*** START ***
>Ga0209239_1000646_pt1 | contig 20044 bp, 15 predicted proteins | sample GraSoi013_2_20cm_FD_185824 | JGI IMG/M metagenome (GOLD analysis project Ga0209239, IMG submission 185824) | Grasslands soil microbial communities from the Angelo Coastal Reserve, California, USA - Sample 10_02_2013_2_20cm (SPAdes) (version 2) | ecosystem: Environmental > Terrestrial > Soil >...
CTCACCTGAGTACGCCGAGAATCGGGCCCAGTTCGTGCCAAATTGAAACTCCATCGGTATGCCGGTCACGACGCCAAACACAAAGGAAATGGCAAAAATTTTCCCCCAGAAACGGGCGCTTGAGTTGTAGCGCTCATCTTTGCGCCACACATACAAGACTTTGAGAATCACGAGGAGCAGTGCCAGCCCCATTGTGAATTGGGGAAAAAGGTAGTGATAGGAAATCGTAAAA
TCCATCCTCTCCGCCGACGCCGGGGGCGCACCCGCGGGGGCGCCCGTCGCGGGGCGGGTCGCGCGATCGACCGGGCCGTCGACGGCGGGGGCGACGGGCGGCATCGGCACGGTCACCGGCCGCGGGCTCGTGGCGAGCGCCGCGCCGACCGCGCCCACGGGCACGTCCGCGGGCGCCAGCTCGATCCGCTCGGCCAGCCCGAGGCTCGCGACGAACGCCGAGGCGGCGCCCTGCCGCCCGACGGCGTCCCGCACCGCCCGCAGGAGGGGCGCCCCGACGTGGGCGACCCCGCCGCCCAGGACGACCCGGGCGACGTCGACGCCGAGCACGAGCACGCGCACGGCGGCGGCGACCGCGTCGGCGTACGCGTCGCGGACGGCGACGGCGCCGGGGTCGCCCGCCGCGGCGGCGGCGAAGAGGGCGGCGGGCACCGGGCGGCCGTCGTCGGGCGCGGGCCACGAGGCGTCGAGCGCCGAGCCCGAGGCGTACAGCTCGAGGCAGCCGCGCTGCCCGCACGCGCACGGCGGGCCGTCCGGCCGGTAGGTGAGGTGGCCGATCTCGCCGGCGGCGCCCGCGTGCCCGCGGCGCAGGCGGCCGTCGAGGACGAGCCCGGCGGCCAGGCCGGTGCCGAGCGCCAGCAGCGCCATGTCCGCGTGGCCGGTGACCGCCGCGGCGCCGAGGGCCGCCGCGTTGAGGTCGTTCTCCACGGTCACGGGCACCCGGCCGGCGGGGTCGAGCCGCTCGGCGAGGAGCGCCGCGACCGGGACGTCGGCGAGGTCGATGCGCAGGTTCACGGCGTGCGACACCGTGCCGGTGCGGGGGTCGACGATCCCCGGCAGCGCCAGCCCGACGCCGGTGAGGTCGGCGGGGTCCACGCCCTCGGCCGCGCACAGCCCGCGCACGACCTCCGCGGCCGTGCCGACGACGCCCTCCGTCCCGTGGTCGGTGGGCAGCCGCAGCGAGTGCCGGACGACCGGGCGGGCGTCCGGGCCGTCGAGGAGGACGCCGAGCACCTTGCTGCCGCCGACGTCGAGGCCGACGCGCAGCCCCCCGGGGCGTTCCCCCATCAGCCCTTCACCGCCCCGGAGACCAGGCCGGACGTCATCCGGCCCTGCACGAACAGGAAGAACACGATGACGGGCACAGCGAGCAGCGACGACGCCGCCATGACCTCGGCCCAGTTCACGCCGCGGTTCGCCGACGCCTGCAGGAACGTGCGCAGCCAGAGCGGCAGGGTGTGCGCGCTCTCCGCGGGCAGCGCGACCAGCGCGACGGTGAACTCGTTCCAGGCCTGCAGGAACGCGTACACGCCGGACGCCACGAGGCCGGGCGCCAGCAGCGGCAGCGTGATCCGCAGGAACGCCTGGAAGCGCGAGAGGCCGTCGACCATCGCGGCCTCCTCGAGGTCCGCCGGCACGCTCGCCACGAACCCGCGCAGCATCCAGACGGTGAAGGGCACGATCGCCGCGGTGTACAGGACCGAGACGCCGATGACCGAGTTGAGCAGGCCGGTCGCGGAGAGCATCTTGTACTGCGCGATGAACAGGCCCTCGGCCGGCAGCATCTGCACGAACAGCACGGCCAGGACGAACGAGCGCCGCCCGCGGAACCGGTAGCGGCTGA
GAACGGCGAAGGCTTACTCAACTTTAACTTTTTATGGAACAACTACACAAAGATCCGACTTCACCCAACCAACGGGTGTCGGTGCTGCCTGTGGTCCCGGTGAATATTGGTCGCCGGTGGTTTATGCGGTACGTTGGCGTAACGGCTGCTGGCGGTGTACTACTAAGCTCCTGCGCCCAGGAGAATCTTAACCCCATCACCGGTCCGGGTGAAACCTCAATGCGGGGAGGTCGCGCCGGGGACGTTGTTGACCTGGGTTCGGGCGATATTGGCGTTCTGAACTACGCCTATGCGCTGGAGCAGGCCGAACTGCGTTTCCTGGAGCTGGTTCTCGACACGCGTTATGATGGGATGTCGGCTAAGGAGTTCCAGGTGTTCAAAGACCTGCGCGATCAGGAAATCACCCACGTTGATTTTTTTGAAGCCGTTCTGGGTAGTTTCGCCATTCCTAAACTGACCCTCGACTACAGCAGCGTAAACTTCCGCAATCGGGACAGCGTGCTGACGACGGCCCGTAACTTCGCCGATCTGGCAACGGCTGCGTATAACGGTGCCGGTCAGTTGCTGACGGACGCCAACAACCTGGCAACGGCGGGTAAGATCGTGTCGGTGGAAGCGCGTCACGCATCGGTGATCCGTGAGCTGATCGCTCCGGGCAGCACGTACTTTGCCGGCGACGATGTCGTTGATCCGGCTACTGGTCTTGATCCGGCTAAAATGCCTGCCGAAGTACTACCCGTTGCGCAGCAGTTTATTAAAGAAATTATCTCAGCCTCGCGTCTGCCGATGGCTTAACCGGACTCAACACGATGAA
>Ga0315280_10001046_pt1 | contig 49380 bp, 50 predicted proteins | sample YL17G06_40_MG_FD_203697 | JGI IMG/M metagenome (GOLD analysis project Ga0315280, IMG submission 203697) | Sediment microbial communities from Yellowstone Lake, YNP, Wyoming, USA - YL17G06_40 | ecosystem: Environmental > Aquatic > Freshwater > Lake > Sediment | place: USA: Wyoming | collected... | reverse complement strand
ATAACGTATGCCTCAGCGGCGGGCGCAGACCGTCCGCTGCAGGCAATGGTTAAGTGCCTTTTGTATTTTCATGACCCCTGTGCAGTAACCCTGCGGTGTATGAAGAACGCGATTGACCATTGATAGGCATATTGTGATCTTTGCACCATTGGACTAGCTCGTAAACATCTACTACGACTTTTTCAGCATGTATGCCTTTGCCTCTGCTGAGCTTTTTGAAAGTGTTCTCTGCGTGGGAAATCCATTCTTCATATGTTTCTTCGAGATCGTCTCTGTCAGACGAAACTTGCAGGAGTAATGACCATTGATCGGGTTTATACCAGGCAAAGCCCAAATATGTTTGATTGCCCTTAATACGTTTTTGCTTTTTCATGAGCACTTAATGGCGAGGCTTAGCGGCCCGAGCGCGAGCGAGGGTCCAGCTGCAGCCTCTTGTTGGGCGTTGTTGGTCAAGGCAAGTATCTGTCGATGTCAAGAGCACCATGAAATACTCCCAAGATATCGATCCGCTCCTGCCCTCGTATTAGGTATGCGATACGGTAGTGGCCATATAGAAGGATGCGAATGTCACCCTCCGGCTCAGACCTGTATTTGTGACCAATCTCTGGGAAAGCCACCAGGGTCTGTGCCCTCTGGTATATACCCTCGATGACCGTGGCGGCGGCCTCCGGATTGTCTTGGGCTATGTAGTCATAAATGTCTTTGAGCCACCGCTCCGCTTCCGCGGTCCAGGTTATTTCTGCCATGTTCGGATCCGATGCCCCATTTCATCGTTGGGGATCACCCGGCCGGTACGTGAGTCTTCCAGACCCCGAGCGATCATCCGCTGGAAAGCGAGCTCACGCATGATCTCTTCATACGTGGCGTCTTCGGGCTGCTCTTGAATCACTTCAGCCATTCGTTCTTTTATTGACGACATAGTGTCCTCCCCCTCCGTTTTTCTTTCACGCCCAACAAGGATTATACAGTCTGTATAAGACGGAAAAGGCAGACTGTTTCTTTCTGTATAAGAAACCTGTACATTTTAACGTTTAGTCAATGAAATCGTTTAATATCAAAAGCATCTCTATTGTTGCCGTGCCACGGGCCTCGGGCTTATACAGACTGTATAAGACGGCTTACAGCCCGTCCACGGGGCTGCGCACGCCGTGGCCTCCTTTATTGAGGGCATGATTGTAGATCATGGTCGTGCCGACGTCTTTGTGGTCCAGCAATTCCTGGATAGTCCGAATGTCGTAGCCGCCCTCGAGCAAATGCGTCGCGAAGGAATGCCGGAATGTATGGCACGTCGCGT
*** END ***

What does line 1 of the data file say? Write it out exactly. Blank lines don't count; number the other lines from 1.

>Ga0209239_1000646_pt1 | contig 20044 bp, 15 predicted proteins | sample GraSoi013_2_20cm_FD_185824 | JGI IMG/M metagenome (GOLD analysis project Ga0209239, IMG submission 185824) | Grasslands soil microbial communities from the Angelo Coastal Reserve, California, USA - Sample 10_02_2013_2_20cm (SPAdes) (version 2) | ecosystem: Environmental > Terrestrial > Soil >...